The application date of Regulation (EU) 2017/746 (IVDR) is set for May 2022. The IVDR brings major changes for laboratories, health professionals, industry and patients. However, many elements still have to be put in place to ensure a smooth transition.
The diagnostic sector is concerned that all necessary guidance will not be available on time, particularly regarding the conditions for Laboratory Developed Tests (LDTs). Health institutions depend heavily on LDTs where no appropriate CE-marked tests are available. For example, the rapid development and implementation of LDTs has played a major role in fighting the COVID-19 pandemic.
On 24 September 2020, the former Belgian Member of the European Parliament (MEP), Petra De Sutter, filed a written parliamentary question to the European Commission. She asked three pointed questions. The first one “how will the Commission accelerate the IVDR implementation process and ensure all necessary elements (including essential guidance) are available to stakeholders well ahead of the application date?”, which she followed with “when will the medical device coordination group’s IVD WG taskforce, which will draft the Guidance on Conditions for In-House Devices, be set up and how will the Commission ensure that the input of the diagnostic sector is considered at an early stage?”
Lastly, former the Belgian MEP enquired “which specific issues will be addressed in this guidance, and how will the Commission ensure that all stakeholders’ questions are answered?”
On 27 November, Health and Food Safety Commissioner Stella Kyriakides responded on behalf of the European Commission. In her answer, Commissioner Kyriakides said, “the Commission is working on the implementation of the In Vitro Diagnostics Regulation (IVDR) in the context of the Medical Device Coordination Group (MDCG) of national competent authorities and its sub-groups”. She further explained that “In the interest of patient safety, the Commission together with the MDCG has invested resources into urgent COVID-19 issues in the diagnostics sector alongside IVDR work” and “despite this, the Commission has continued intensive work on IVDR implementation, preparing implementing legislation and coordinating production of guidance”.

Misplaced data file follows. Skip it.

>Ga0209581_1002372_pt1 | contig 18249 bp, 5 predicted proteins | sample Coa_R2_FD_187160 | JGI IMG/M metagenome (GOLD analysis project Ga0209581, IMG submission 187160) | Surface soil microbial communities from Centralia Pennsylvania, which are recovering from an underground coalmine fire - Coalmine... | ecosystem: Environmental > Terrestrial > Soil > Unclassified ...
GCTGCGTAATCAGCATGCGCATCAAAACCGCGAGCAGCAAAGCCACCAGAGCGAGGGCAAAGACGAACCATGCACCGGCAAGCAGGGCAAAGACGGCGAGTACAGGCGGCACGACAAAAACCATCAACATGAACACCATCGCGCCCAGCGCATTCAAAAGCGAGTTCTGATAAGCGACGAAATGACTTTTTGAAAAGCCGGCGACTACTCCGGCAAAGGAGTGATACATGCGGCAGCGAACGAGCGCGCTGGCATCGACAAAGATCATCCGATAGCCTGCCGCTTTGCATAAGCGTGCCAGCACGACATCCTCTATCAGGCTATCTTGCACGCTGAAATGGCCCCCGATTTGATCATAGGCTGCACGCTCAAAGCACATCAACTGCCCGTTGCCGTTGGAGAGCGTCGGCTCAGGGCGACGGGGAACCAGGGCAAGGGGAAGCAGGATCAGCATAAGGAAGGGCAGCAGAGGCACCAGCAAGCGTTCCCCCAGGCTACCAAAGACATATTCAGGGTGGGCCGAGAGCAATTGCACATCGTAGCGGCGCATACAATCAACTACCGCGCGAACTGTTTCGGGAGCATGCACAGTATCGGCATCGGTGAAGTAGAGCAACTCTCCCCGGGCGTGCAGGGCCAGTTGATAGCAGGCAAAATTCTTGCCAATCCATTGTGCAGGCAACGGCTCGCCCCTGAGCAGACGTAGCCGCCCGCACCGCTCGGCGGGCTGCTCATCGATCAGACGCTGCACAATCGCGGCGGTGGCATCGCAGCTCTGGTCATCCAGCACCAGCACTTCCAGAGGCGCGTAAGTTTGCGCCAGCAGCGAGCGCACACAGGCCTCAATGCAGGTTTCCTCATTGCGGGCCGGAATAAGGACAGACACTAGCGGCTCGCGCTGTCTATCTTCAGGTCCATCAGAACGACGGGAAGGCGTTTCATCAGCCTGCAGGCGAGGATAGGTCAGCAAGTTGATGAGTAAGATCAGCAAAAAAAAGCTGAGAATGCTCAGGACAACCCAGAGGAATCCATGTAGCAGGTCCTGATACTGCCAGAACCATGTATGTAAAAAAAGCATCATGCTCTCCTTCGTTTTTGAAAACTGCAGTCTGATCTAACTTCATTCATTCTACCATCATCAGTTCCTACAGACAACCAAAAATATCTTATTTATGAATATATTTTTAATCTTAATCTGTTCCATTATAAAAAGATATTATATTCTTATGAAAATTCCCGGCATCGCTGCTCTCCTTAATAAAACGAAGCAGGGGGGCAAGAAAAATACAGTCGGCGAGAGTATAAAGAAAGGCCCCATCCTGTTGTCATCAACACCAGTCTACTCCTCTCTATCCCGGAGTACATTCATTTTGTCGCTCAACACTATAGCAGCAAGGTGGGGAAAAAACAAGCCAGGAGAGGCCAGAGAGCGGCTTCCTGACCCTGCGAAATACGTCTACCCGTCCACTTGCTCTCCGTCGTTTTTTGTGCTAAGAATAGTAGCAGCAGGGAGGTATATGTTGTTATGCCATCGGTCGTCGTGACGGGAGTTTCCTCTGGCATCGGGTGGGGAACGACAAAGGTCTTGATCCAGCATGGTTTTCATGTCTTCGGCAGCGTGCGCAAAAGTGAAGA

Commissioner Kyriakides reported that “the Commission has drawn the attention of the MDCG to key priorities and called on the authorities to provide the necessary support” and “these include vital infrastructure to enable market access of devices as well as guidance that is not legally mandatory but would facilitate the preparation of stakeholders”.
Health and Food Safety Commissioner further clarified that “the Commission continuously involves stakeholders to take their needs and views into account” and “the Commission and many national competent authorities recognise the importance of the topic of the laboratory-developed tests, also known as in-house devices”. She added “the setting up of a task force on the topic of laboratory-developed tests is currently discussed as one of several priorities in the context of IVDR implementation”.
Commissioner Kyriakides highlighted that “the involvement of stakeholders in the diagnostics sector is an essential part of guidance development and will be ensured through consultation of the European associations acting as observers in the relevant MDCG sub-groups”. Finally, she declared that “the specific issues to be addressed will be determined jointly by the members of the task force with input from the relevant stakeholders” and “appropriate coverage of issues will be ensured through stakeholder consultation during guidance development”.
Photo Credit : https://www.pewtrusts.org/en/research-and-analysis/issue-briefs/2019/05/what-are-in-vitro-diagnostic-tests-and-how-are-they-regulated